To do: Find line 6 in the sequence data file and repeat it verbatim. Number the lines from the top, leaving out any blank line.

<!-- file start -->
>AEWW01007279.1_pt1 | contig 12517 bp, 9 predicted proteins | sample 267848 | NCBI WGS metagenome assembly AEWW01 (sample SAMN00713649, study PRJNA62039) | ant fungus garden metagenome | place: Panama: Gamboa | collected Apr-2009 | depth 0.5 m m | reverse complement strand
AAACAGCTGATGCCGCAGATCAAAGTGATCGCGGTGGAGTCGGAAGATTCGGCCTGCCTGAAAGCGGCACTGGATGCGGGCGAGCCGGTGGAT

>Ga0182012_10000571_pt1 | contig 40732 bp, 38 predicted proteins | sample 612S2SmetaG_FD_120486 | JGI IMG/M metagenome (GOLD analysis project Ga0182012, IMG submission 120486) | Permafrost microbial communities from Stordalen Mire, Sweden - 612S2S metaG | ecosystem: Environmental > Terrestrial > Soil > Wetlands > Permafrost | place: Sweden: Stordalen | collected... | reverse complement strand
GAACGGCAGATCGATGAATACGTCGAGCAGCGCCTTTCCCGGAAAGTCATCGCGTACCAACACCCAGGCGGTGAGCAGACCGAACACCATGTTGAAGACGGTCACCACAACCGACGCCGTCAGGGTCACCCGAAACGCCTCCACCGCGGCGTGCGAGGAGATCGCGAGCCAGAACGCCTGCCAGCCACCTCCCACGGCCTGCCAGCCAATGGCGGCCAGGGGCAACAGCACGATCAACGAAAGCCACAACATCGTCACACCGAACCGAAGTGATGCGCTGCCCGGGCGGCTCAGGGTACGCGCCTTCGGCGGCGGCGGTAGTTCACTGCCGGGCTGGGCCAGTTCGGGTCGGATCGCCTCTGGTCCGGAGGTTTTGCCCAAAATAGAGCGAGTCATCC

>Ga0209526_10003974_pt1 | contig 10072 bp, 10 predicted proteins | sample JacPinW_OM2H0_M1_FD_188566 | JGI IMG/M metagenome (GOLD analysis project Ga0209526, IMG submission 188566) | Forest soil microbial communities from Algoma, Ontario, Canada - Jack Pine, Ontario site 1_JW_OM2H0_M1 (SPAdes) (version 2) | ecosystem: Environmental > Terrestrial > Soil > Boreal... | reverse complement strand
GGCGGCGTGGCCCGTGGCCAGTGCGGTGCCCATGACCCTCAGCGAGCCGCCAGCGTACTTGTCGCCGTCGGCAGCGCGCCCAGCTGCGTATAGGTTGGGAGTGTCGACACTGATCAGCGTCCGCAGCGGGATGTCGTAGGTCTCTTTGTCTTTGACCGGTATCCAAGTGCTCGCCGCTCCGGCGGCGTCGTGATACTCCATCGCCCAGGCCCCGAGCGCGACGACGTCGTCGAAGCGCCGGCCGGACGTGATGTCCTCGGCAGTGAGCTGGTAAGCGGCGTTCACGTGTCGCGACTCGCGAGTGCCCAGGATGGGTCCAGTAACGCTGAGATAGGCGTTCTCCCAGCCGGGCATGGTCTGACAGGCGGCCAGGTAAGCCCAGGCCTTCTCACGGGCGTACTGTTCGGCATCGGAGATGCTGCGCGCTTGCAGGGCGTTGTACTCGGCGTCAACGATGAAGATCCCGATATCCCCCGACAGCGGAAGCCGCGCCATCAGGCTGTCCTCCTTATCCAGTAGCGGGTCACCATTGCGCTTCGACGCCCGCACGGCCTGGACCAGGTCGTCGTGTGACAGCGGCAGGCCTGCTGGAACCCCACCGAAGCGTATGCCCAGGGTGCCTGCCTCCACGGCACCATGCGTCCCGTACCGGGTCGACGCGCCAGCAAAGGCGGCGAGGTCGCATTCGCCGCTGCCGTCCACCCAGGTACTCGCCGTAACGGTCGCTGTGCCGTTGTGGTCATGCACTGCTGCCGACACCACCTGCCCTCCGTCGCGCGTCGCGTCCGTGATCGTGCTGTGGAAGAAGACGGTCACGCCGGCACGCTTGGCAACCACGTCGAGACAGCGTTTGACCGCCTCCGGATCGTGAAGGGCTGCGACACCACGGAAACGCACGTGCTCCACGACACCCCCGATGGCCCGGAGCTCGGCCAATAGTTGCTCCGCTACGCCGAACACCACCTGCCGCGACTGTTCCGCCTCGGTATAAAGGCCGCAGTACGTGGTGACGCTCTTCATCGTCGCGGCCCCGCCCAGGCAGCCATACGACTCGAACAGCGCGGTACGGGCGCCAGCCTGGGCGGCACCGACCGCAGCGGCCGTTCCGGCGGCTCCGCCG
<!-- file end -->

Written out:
GGCGGCGTGGCCCGTGGCCAGTGCGGTGCCCATGACCCTCAGCGAGCCGCCAGCGTACTTGTCGCCGTCGGCAGCGCGCCCAGCTGCGTATAGGTTGGGAGTGTCGACACTGATCAGCGTCCGCAGCGGGATGTCGTAGGTCTCTTTGTCTTTGACCGGTATCCAAGTGCTCGCCGCTCCGGCGGCGTCGTGATACTCCATCGCCCAGGCCCCGAGCGCGACGACGTCGTCGAAGCGCCGGCCGGACGTGATGTCCTCGGCAGTGAGCTGGTAAGCGGCGTTCACGTGTCGCGACTCGCGAGTGCCCAGGATGGGTCCAGTAACGCTGAGATAGGCGTTCTCCCAGCCGGGCATGGTCTGACAGGCGGCCAGGTAAGCCCAGGCCTTCTCACGGGCGTACTGTTCGGCATCGGAGATGCTGCGCGCTTGCAGGGCGTTGTACTCGGCGTCAACGATGAAGATCCCGATATCCCCCGACAGCGGAAGCCGCGCCATCAGGCTGTCCTCCTTATCCAGTAGCGGGTCACCATTGCGCTTCGACGCCCGCACGGCCTGGACCAGGTCGTCGTGTGACAGCGGCAGGCCTGCTGGAACCCCACCGAAGCGTATGCCCAGGGTGCCTGCCTCCACGGCACCATGCGTCCCGTACCGGGTCGACGCGCCAGCAAAGGCGGCGAGGTCGCATTCGCCGCTGCCGTCCACCCAGGTACTCGCCGTAACGGTCGCTGTGCCGTTGTGGTCATGCACTGCTGCCGACACCACCTGCCCTCCGTCGCGCGTCGCGTCCGTGATCGTGCTGTGGAAGAAGACGGTCACGCCGGCACGCTTGGCAACCACGTCGAGACAGCGTTTGACCGCCTCCGGATCGTGAAGGGCTGCGACACCACGGAAACGCACGTGCTCCACGACACCCCCGATGGCCCGGAGCTCGGCCAATAGTTGCTCCGCTACGCCGAACACCACCTGCCGCGACTGTTCCGCCTCGGTATAAAGGCCGCAGTACGTGGTGACGCTCTTCATCGTCGCGGCCCCGCCCAGGCAGCCATACGACTCGAACAGCGCGGTACGGGCGCCAGCCTGGGCGGCACCGACCGCAGCGGCCGTTCCGGCGGCTCCGCCG